Their bright coloration advertises to birds and other predators that they are toxic. Are they toxic to humans? Yes, but only if you touch them. While the poison-dart frog wasn’t a problem, those mosquitoes made a hearty meal out of me.
I’m glad I could share with you this magnificent research station and our tropical adventure. The nice thing is, dear reader, you went through all of this rainforest and escaped every single mosquito.
With the onset of chilly winter days in Northern California, the insects are gone and the songbirds are feasting on berries. And what a party it is.
Native toyon and madrone berries are the most common winter berry on our mountaintop property. They ripen at this time of year when the berries have become essential.
Usually the berries begin to start appearing in fall, and occasionally a songbird will taste one to test for ripeness. If the berry is not ripe yet, it does not get eaten; it stays on the branch until riper days. I have actually witnessed birds taste-testing and then spitting out the unripe berry.
Then in January the feasting begins.
Every year is different depending on rain and temperatures.
This year the thrushes arrived in fall, more than I’d ever seen before. They stayed for a month or so, but when we didn’t get rain they left our mountaintop. I heard them down in the valley while walking in the park. It’s more mild down there.
January came and the rains came, and now the thrushes are starting to return, fortunately.
Meanwhile, the resident finches and some robins have been enjoying the berries.
Soon, as it always goes, a big flock of robins or cedar waxwings will arrive and spend the day here devouring the berries.
That day will be like the circus coming to town.
Birds everywhere, so much hopping and chirping. A blur of songbirds flying from one berry bush to another, lots of commotion and cross-traffic in the sky.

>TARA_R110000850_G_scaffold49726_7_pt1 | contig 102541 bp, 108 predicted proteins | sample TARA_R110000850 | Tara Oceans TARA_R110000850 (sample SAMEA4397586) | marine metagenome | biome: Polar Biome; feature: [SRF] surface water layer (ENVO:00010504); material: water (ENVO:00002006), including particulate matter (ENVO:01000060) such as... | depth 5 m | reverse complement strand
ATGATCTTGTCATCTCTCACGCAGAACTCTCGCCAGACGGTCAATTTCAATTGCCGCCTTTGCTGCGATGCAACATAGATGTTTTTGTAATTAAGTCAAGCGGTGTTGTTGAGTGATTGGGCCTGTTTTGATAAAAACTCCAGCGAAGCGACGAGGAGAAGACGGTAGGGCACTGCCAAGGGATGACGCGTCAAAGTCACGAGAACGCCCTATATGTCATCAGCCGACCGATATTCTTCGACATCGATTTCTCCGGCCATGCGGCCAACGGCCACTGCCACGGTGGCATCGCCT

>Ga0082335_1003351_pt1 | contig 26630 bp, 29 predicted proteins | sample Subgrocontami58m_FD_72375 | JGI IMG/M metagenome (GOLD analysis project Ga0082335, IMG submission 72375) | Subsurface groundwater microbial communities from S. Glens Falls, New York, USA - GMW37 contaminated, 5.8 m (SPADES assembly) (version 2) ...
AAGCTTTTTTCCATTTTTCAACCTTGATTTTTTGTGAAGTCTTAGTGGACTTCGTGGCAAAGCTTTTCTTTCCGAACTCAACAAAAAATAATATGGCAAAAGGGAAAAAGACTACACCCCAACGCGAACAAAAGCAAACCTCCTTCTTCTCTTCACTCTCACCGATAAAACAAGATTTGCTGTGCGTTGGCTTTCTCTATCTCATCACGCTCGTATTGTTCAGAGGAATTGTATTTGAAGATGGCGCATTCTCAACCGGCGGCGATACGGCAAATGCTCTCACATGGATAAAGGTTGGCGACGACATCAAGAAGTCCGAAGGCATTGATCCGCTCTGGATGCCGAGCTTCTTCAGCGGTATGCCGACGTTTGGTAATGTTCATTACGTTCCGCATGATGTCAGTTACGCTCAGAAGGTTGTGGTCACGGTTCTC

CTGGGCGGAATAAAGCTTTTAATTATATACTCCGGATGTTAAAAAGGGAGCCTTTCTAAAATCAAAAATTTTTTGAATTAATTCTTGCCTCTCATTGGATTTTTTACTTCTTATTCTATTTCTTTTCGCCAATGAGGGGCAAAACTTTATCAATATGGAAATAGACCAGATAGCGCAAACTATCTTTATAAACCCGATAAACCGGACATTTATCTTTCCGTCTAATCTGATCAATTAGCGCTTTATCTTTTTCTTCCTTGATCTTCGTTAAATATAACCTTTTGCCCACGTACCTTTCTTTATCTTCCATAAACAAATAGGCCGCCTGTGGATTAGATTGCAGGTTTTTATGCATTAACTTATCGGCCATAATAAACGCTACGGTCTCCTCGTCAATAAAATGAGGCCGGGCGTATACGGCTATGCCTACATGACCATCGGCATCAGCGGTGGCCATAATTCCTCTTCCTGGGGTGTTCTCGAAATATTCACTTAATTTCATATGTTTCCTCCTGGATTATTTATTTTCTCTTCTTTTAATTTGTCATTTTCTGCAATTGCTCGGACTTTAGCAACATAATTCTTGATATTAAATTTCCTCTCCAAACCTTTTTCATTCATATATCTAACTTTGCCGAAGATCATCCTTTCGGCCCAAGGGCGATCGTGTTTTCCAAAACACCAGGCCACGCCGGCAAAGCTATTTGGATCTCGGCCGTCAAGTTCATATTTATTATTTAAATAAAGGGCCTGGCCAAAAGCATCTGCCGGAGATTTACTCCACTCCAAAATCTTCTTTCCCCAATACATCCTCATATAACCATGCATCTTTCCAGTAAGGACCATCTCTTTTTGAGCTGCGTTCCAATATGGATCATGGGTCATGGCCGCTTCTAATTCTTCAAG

Robin flocks are unsynchronized and usually several dozen individuals; while waxwing flocks are in perfect synchronicity, and number about two dozen. The cedar waxwings, named for the cedar berries they prefer and the red-tipped wings, fly in formation and land all together in a tree before they disperse to feed.
You can see the tongue on this cedar waxwing.
Hermit and varied thrushes are solitary birds, so it’s not as much of a scene. They wait for the big flocks to leave, and then they hop around snapping up the few remaining berries in the shrubs and undergrowth.
We have other native berries here too, like manzanita, coffeeberry, and blue elderberry. Poison oak produces white berries. They all get eaten, but at different times of the year.
In the Bay Area’s mild winter climate, there are many ornamental non-native plants that produce berries and attract birds. The two berry plants I see most commonly in residential neighborhoods are both in the rose family: cotoneaster and pyracantha.
Last fall we were in our friends’ suburban garden two mornings in a row when large flocks of cedar waxwings dropped down to raid the pyracantha bushes. It was a lively and animated scene dominated by dozens of these elegant birds landing above us.
There is often talk of drunken robins eating fermented berries, though this is something neither I nor Athena have ever witnessed. Scientists don’t really advocate this theory.
I looked at five You Tube videos this week where drunken robins were promised. None of the five showed a teetering robin, but there were zealous flocks plucking at berries and creating a whirlwind of chaos.
Mostly birds prefer the fresh berries, for the sugar content. I have seen them go for the withered leftover berries when there was nothing else available, and maybe those few were fermented. There may be some instances where a bird found a fermented berry….
One of the glories of birds and berries, and life on earth, is the seasons. This season the berries will be eaten, the birds will be nourished, then the days will get longer again, and the thrushes will migrate away, and the spring birds will arrive to begin their mating and nesting.
Although cranes are large birds, they are not always easy to spot because they blend into their environment and have their heads down, foraging.
This is what a field of cranes usually looks like. This field has several hundred cranes in it.
The Sarus crane, photographed below in Australia, is the tallest flying bird in the world, nearly 6 feet (2 m) tall. Antigone antigone. A nonmigratory crane, the Sarus can be found in India, Southeast Asia and Australia.
Cranes are opportunistic feeders and change their diet according to season, location and food availability. They eat both animal and plant matter. We spotted these Sarus cranes on a sweltering day.